The American Association of Physical Anthropologists recognizes that the professional development of talented scientists in the early stages of their careers is critical to the continued health and vitality of the discipline. To that end, the AAPA offers Professional Development Grants annually to qualified recipients, each in the amount of $5,000. 

Eligibility: Applicants must have completed the PhD or equivalent terminal degree in biological anthropology or an allied discipline. Applicants must be conducting applied or academic research that is within the disciplinary boundaries of biological anthropology. Applicants must be junior faculty members (such as postdoctoral scholars, lecturers, or Assistant Professors) and must be non-tenured at the time of application and award. Individuals in non-traditional positions equivalent to these junior faculty positions are also encouraged to apply. Membership in the AAPA is NOT a requirement. An applicant may receive only one Professional Development Grant during their career.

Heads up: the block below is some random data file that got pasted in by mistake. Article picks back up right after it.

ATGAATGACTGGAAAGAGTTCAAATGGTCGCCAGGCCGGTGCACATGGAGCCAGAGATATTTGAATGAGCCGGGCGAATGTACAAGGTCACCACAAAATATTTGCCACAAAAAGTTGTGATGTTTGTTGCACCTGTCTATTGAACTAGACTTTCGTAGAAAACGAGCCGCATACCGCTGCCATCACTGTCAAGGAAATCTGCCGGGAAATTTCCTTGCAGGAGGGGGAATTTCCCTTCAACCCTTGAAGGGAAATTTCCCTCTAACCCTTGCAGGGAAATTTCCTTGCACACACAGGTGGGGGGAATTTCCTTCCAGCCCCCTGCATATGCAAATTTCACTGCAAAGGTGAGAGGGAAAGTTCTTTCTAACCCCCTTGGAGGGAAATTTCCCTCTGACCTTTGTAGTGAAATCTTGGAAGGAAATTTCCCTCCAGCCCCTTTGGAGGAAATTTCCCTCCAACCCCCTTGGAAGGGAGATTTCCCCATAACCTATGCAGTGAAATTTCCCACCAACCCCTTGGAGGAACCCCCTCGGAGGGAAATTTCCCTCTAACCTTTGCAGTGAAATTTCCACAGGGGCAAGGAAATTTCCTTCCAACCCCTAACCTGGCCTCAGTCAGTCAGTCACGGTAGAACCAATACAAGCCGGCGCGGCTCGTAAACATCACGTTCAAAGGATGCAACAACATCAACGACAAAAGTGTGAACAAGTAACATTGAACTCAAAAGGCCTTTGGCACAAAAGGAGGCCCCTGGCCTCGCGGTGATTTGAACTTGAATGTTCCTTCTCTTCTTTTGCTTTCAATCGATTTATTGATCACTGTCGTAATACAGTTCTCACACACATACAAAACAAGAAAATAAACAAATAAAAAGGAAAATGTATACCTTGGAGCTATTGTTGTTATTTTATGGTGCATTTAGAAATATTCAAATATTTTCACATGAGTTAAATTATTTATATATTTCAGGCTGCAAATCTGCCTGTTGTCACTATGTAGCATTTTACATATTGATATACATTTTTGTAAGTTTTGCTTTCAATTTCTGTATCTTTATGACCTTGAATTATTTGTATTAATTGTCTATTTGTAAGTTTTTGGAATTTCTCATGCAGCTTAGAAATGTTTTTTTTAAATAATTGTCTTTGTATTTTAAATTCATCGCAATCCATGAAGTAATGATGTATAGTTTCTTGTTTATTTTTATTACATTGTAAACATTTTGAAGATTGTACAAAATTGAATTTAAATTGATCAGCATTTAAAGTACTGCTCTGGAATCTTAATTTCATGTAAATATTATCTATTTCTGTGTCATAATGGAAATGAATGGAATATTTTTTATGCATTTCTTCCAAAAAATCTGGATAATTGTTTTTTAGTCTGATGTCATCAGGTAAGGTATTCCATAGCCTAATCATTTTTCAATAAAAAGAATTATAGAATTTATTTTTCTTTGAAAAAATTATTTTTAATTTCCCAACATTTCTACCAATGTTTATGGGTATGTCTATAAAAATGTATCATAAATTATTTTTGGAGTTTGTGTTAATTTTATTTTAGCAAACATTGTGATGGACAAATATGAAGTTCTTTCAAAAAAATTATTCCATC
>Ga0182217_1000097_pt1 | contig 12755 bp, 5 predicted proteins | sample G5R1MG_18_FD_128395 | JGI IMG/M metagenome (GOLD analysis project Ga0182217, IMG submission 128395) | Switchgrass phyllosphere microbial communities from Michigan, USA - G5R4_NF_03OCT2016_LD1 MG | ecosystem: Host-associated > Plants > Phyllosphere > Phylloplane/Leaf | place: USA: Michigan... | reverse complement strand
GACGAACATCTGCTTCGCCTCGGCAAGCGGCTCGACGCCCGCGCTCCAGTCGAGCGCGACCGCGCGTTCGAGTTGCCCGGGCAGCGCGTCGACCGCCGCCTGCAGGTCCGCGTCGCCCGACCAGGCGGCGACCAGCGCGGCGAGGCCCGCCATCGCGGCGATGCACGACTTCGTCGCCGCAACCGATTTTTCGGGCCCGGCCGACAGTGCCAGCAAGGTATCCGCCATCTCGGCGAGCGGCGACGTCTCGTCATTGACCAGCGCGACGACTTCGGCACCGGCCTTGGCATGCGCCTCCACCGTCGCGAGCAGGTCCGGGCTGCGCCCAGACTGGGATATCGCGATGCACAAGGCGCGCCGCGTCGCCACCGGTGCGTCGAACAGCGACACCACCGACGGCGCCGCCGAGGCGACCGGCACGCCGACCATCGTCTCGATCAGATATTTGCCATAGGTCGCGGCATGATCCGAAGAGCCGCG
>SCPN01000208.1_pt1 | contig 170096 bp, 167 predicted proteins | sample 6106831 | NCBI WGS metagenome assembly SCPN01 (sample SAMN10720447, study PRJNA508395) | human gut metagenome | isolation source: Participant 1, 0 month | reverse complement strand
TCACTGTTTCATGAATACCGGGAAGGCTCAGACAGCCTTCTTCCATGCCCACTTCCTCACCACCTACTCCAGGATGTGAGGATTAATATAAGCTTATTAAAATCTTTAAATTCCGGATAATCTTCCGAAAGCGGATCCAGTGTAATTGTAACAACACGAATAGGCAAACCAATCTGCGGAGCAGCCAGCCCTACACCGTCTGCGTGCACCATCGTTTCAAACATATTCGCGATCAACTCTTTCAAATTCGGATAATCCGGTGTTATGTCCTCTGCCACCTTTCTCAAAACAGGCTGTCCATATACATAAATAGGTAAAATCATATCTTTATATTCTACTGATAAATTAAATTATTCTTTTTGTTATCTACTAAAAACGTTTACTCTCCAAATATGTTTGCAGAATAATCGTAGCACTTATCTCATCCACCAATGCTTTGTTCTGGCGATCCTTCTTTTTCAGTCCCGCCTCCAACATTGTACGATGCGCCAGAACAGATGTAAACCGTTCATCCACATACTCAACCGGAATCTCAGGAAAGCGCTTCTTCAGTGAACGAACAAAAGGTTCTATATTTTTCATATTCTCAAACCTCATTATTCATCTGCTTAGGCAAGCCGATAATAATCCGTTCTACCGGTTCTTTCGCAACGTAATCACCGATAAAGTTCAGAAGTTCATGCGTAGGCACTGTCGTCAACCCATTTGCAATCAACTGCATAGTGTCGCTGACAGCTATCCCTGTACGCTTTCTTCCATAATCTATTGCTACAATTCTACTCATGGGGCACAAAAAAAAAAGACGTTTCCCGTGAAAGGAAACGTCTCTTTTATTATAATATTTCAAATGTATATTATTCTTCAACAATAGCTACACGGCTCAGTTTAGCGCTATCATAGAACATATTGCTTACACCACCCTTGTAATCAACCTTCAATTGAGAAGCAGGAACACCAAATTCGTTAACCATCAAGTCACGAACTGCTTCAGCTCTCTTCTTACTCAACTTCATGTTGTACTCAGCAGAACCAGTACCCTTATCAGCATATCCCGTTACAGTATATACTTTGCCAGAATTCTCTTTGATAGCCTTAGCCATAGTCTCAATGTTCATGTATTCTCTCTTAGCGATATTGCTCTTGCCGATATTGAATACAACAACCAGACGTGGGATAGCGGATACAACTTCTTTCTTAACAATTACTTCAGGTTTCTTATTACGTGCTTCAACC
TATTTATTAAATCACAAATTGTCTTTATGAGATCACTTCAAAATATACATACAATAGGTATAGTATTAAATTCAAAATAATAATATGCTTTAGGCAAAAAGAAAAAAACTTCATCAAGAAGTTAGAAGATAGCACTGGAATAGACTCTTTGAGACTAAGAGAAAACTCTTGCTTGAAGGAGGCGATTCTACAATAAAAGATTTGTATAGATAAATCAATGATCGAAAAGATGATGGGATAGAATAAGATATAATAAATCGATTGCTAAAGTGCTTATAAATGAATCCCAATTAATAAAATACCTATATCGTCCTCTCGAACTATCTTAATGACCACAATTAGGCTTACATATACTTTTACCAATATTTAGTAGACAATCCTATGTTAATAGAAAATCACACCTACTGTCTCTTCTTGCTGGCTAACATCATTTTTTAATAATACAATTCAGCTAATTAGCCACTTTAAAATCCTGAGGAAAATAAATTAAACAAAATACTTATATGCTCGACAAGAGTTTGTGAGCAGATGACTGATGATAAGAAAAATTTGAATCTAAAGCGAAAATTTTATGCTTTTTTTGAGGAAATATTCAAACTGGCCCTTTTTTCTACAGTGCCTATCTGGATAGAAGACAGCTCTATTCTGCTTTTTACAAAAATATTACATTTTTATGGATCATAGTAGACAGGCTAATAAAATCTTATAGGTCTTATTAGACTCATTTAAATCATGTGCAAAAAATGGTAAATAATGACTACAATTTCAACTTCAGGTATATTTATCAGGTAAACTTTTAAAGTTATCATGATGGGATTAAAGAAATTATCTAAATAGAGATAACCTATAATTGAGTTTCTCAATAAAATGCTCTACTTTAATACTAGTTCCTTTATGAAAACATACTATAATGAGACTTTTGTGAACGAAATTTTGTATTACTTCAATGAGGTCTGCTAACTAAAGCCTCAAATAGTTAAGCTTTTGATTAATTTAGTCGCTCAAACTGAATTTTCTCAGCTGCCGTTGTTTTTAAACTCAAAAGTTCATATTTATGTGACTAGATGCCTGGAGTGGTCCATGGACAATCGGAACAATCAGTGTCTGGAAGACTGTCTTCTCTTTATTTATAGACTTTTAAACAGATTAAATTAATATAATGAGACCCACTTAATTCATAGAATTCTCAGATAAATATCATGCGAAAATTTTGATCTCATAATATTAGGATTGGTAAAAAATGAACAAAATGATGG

The program is primarily directed toward the career development of individuals who have not yet been successful with major awards (e.g., NSF, NIH) to fund their research. Explicitly, this is not a program for filling in funds that were cut from, or are needed for an already funded project. That being said, if an applicant was previously funded by NSF, NIH, or another major funding organization, they are not necessarily disqualified from applying. If an applicant is currently funded by a major organization and fulfills all of our other requirements, they may still apply if their application involves the development of a novel idea for which funds are needed to collect pilot data or perform another activity to get the new research started. For applications of comparable quality, priority will be given to the applicant who has not yet received major funding. If in doubt about the appropriateness of your proposal for an AAPA Professional Development Grant, email Dr. Joan Richtsmeier ([email protected]). The program is directed toward the career progress of individuals, therefore co-authored/multi-authored applications will not be considered. Completed applications must be received on or before January 15, 2017.  Incomplete/late applications cannot be considered.